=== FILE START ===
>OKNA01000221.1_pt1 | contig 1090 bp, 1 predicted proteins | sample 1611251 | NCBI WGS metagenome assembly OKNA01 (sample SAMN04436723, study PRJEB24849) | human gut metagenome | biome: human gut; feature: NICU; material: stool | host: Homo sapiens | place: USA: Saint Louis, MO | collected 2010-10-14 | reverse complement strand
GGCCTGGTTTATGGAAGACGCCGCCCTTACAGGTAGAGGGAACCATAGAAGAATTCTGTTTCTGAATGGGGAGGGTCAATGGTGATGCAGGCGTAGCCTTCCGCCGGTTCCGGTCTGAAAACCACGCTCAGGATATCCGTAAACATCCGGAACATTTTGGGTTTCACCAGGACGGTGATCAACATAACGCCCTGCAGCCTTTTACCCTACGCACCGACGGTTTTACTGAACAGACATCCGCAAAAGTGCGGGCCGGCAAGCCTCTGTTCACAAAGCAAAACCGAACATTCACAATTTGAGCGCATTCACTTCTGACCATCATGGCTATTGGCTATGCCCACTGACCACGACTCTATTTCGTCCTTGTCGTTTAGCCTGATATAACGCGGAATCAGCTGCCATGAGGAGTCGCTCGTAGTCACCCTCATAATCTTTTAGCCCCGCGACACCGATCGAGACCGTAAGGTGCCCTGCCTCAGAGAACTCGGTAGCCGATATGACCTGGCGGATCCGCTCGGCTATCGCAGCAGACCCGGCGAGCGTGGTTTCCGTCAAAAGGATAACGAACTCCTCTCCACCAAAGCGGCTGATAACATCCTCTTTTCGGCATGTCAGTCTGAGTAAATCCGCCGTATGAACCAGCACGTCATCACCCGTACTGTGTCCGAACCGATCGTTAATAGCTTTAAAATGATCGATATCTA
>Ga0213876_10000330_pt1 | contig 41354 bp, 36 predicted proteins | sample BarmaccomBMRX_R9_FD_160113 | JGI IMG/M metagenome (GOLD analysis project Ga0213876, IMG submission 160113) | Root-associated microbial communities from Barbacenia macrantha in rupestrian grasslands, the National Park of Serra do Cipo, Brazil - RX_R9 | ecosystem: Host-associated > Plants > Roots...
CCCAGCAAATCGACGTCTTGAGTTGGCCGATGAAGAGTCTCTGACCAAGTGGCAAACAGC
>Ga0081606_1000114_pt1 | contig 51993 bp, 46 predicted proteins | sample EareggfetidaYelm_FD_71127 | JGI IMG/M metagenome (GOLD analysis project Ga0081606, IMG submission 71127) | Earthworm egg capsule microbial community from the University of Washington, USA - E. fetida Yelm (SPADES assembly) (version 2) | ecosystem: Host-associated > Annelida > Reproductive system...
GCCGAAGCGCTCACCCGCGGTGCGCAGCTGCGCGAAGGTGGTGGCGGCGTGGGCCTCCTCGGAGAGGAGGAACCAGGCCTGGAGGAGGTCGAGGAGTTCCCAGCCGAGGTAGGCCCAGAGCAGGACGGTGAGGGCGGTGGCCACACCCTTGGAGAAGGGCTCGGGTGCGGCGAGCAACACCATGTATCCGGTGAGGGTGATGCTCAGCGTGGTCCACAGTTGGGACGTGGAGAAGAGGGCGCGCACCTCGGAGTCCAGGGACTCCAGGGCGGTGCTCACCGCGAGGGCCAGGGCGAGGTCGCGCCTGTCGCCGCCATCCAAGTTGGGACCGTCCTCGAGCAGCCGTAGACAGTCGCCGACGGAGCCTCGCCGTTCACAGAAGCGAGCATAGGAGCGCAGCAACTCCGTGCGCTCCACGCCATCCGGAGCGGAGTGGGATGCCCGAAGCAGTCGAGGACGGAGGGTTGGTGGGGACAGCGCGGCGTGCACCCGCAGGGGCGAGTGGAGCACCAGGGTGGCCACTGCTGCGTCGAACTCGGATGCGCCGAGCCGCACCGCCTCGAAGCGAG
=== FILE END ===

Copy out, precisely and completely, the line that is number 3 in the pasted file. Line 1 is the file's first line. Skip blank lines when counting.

>Ga0213876_10000330_pt1 | contig 41354 bp, 36 predicted proteins | sample BarmaccomBMRX_R9_FD_160113 | JGI IMG/M metagenome (GOLD analysis project Ga0213876, IMG submission 160113) | Root-associated microbial communities from Barbacenia macrantha in rupestrian grasslands, the National Park of Serra do Cipo, Brazil - RX_R9 | ecosystem: Host-associated > Plants > Roots...